Rate parity future and the new ban from France regulators

France the second country to ban rate parity after Germany has taken the decision that all hoteliers where waiting, to bring the rate parity to an end. But what will this imply in term of the application and what will this mean for hoteliers in term of the application or will this imply that it will move in to a pricing war?

The French national assembly adopted a new bill that will reshuffle the cards on how Booking.com and Expedia partner with hotels.
The bill called “Macron bill” – named after French Minister of the Economy Emmanuel Macron – prohibits OTAs from including any parity clauses at all in their agreements with hotels, and gives hoteliers the full pricing freedom – including offering lower rates on their own websites.

From a hotelier perspective this means that new agreements between OTAs and hotels will have to be formulated in a way that allow hotels to offer lower rates in any of their sales channels, including their own website. What’s more, the bill also prohibits OTAs to offer lower rates as those provided by the hotel, giving hotels full pricing control within their contracted distribution channels.
Carlo Olejniczak, director Booking.com for France, Spain and Portugal, told AFP (Google Translate version) that the new bill will result in intensified pricing wars between OTAs and hotels, as Booking.com remains committed to its “best price guarantee.”

Roland HEGUY, President of HOTREC’s French member association UMIH “It is a real revolution that is underway for the French hotel industry and for our customers. After the decision of the Competition Authority, this vote will contribute to the establishment of a renovated contractual framework to restore conditions of a commercial relationship based on trust between hotels and booking sites in the interest of consumer”.

Quoted in hospitalityInside.com (by subscription only), Booking.com’s Managing Director EMEA said that in a world without rate parity many independent hotels in France will not be able to compete with the major hotel brands and search engines, and this will have a negative effect for tourism to France as a whole.
The main problematic with rate parity will be the application as chain hotels will need to make a major change in their technologies and this will also affect their global contracts as this new policies don’t apply worldwide. For smaller independent hotels that don’t manage their distribution proactively this will mean not much as they will not be able to enforce this or control it as it requires a lot of work and knowhow to manage their channels.

Furthermore the new regulation may be effective for hotels whose source market is France but for hotel with source market coming from Asia and Americas and other European market this may mean not much of a change as OTA as already playing with rates in the source markets.

While OTA won’t have a contractual right to prevent hotels to give them better rates, it should still have strong commercial leverage to punish hotels that are giving better rates to other sites. This should drive greater price disparity across channels, which will encourage consumers to comparison-shop more than ever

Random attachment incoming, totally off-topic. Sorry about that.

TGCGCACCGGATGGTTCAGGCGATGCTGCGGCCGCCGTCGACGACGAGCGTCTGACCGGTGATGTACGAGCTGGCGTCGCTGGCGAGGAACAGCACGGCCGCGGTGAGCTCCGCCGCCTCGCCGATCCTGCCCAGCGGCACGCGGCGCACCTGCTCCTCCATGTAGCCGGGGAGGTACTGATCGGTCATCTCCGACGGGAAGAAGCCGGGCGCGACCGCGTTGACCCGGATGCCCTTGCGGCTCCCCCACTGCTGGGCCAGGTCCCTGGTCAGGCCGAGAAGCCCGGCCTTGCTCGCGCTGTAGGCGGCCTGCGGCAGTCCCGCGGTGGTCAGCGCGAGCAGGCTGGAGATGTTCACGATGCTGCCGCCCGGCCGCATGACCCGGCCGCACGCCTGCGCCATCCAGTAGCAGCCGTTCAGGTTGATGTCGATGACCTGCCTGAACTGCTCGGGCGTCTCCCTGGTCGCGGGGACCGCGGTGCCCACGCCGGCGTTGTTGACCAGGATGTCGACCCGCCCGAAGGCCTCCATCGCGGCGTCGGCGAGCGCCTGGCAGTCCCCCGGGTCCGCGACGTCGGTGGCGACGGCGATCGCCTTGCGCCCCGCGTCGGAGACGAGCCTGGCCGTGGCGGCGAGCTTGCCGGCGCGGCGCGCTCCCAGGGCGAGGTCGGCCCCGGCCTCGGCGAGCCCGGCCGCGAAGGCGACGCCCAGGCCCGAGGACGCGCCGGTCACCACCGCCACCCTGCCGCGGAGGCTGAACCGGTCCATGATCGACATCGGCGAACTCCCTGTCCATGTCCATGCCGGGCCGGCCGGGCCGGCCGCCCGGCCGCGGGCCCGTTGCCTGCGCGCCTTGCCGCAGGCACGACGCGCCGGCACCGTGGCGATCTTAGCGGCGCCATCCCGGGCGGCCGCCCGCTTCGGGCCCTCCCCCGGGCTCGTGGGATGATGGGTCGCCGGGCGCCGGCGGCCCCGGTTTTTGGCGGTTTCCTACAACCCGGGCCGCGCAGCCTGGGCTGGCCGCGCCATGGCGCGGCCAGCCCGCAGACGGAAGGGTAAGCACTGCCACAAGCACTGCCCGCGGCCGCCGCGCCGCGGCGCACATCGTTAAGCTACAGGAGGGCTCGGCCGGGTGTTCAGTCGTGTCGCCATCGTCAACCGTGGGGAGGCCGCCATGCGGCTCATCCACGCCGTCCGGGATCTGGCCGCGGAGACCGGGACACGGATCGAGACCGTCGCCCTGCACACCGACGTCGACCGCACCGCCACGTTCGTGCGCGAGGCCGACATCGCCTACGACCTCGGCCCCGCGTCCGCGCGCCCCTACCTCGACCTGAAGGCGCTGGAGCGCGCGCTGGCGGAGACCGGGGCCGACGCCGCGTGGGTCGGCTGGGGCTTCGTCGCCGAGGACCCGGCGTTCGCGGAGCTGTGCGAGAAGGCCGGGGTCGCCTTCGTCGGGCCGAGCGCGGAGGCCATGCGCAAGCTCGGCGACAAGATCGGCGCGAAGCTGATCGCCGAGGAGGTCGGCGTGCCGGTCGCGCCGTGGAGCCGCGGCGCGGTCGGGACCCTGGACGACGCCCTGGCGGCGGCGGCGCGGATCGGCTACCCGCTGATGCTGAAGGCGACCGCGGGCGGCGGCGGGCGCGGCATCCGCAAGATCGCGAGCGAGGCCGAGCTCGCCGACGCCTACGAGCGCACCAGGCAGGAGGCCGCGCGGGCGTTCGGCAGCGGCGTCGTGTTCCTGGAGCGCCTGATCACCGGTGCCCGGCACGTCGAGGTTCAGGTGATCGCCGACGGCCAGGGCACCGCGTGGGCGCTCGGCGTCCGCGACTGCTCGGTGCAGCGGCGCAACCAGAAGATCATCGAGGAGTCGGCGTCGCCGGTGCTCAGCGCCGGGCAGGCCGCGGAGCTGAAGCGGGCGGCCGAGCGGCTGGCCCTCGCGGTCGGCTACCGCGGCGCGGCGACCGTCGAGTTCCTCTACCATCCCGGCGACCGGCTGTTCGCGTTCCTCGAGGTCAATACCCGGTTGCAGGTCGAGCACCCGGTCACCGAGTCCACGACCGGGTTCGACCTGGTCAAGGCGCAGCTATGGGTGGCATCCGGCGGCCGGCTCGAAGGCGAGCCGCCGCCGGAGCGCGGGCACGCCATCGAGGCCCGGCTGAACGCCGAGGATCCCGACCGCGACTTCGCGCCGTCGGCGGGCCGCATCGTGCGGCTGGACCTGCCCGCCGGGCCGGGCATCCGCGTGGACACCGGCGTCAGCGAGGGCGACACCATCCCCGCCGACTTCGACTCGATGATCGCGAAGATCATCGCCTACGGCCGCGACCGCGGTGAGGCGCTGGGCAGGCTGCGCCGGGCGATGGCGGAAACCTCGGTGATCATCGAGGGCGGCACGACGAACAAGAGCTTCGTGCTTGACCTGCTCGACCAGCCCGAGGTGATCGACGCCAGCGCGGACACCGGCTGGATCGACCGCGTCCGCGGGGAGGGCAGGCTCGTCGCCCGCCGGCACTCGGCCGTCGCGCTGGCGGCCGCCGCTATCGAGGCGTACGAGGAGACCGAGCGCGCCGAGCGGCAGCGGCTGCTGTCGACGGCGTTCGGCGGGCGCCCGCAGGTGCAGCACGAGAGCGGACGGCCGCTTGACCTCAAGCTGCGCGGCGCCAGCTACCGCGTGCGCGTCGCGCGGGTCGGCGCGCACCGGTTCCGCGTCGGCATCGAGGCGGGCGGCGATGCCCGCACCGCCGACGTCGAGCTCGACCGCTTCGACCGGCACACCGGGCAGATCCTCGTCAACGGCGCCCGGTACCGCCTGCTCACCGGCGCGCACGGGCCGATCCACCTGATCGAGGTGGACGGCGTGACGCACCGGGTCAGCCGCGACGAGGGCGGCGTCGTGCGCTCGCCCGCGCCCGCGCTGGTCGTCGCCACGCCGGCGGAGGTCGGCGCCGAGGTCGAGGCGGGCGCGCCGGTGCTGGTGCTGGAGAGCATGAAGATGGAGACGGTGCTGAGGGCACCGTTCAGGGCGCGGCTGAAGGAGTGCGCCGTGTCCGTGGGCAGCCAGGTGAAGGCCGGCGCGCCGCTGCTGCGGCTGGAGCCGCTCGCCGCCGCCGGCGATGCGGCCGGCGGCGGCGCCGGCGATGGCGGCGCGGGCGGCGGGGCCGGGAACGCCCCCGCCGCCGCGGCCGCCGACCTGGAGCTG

Google Wallet and how will this affect us

Google is planning to launch its Google Wallet in at least one major European city during the first half of 2012,as mentioned by Osama Bedier, Google’s vice president of payments so hoteliers have time to see evolution of NFC technology be tested before it reached our doors.

Bedier, who spoke  at the NFC Payments Europe 2011 conference in London, contends the Google Wallet will be open, adding that the search giant has received a welcoming response among service providers and other prospective participants in Europe, even from mobile operators, he told NFC Times in an interview.

“We found that European partners were willing to move faster (than in the United States),” he said. “There is a better understanding of the whole space. The ecosystem is more collaborative than in the States.”

“I doubt that it would be acceptable for the operators in Europe,” Jörg Heuer, who leads the research and development team developing an NFC mobile-wallet program for Germany’s Deutsche Telekom Group, told NFC Times. “For my company, that would create a connection between two brands on a level that is just not what we would like to see.”

Bedier did not say which banks, processors, card networks or mobile operators in Europe that Google has been trying to recruit for its wallet. He said the talks began around the same time as those with U.S. companies.

The search giant plans to make money by charging merchants and other advertisers to deliver targeted offers, including coupons, to consumers, while not charging any fees to banks or other payment service providers it allows into its wallet.

“We started by pulling together a partnership with some of the biggest brands in the U.S.,” he said in response to a question during his presentation today. “And we intend to do that in almost every geography. And if it wasn’t clear from my presentation, our plans are to expand globally.”

This new way of payment method may be there for 2013 and hotel needs to start thinking about this as this could be part of the strategy in terms of sending marketing messages and as a tool that does everything payment marketing and even the key to open your room.

Read more about this on The New York Times